Monday, January 9, 2012


Finally, we're past "stick season" and snow makes it feel like true winter.The long slant of afternoon sunlight illuminatesintricate patterns of tree bark.Instead of a haze of green, trunks stand out as individuals.Some say that a tree's bark is as unique as your fingerprint.While I have yet to find a study that proves it, I have noticed that bark, even within the same species of tree, is incredibly variable.The age of a tree, its health, its growth rate, and its habitat all have an effect on the pattern of its bark.

While skiing or hiking through the forests around here,I tend to entertain myself by identifying plants while zooming down hills.Bark patterns among different species are fairly distinct once you know what to look for.In general, the fissure pattern in bark is a result of the genetics of the tree species, and the way trees grow.

Here's a riddle:If a pirate buries treasure underneath a tree and marks the tree with an X five feet above the ground, and the tree grows one inch taller per year, how high will the X be in 100 years?

The answer, of course, is about five feet, depending on local soil erosion.Trees only grow taller from the tips of twigs.Trees do get bigger around, but only by adding new layers of cells just under the outer bark.And there lies the key to bark patterns.

The center of a tree is dead; in fact, most of a tree is dead!In the trunk there are several layers of different cells.Xylem and phloem are two types of transport tissue. Xylem, which is dead at maturity, carries water and minerals up from the soil. Old xylem becomes what we think of as wood, and makes up the bulk of a tree's mass. The living phloem carries sugars down from the leaves. They have a layer between them called the vascular cambium, which creates the new xylem and phloem cells. Cambium is made of undifferentiated cells that can become anything - like stem cells. These three layers are considered the "inner bark."

Outside the phloem is the cork cambium.Just like the vascular cambium, the cork cambium produces a layer of cells inside it (living phelloderm cells), and outside it (dead, air-filled cork cells).These three layers make up what we call "outer bark."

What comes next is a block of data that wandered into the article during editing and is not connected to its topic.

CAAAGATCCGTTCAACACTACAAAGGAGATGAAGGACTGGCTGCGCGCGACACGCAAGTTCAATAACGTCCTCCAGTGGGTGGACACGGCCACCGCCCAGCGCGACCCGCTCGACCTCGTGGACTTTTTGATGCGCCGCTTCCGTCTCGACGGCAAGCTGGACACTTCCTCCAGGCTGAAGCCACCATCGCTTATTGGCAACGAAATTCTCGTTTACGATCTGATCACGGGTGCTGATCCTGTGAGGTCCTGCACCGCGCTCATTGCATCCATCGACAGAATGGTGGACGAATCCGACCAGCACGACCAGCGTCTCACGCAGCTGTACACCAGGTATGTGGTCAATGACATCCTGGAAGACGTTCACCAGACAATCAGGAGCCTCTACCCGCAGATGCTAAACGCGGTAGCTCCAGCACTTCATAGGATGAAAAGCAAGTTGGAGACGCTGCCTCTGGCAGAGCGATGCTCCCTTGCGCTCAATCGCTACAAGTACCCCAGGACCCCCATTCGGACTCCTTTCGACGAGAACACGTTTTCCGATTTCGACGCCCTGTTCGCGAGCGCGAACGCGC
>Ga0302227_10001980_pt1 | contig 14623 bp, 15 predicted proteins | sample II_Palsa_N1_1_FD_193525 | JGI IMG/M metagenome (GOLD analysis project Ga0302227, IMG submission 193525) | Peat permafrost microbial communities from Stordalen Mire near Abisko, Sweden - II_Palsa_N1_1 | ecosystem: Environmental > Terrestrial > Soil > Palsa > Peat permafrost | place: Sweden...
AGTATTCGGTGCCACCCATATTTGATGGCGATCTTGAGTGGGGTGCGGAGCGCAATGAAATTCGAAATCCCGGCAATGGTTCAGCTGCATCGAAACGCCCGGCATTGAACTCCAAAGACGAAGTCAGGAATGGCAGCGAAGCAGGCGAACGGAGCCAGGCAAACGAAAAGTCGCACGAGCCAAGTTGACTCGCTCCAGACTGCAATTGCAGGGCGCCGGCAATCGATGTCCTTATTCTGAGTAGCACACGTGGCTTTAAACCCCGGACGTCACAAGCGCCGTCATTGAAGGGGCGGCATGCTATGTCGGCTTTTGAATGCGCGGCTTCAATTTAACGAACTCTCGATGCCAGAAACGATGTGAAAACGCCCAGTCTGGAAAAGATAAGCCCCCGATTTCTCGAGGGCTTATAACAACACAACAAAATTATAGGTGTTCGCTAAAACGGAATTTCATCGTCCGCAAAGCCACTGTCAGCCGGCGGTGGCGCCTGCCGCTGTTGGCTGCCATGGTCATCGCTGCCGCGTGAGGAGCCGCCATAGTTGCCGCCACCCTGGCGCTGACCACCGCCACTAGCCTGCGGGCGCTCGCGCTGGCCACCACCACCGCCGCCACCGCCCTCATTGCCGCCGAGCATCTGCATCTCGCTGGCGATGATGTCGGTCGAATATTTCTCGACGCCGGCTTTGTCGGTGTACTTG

As the cambium layers create new cells, the tree expands just under the cork layer.Since the cork is dead, it can't stretch or grow to accommodate the larger girth.The bark cracks instead, and eventually sloughs off like dead skin.I think that paper birch has such smooth bark because it peels off instead of cracking.

Why do trees need bark anyway? Outer bark is the armor of a tree, and it protects the inner bark.There is something very tasty hiding in the inner bark.Think ahead to maple sugaring season and you'll know what I mean.Insects, fugus, bacteria, yellow-bellied sapsuckers, deer, moose, snowshoe hares, porcupines, humans and many other things want the sugar created by photosynthesis and transported in the phloem.

Outer bark, like our skin, can help keep these invaders out, or scar over an injury when they break in.Also like skin, bark slows water loss, allows certain gasses to be exchanged, and protects from intense sunlight. The pigments in colorful bark, like on red osier dogwood, act as sunscreens; while greenish bark, like on aspens, can photosynthesize. Bark can also protect trees from extreme cold andheat, including fire.

One of the "active ingredients" in bark is a chemical called tannin.You may have encountered tannins in the way your mouth feels dry and puckery after drinking wine or eating unripe fruit.Tea also contains this bitter brown chemical, and the tea-colored water in bogs is the result of plants steeping in water and releasing the soluble tannins.

Tannins provide a unique defense mechanism against herbivores.Condensed tannins bind with proteins and inhibit digestion.That's one reason that animals tend to eat the newest twigs and softest bark - they have fewer tannins.The ability to bind with proteins made tannin useful to humans, too.We used it for many years (and some primitive skills buffs still use it) in the tanning of hides to produce leather.The tanning process makes leather more flexible and resistant to bacteria. Hemlock bark was once a source of tannin for the leather industry.

Bark from various species also supplies us with spices (cinnamon), medicines (quinine), resin, latex (rubber), poisons, landscaping mulch, and cork (for that wine!). We can also fashion it into cloth, rope, canoes, roofing,dyes, and baskets.

So when the sun's rays sweep through the afternoon forest, take a moment to enjoy the wonderful colors, textures, and patterns of the beautiful, protective, and very useful bark.

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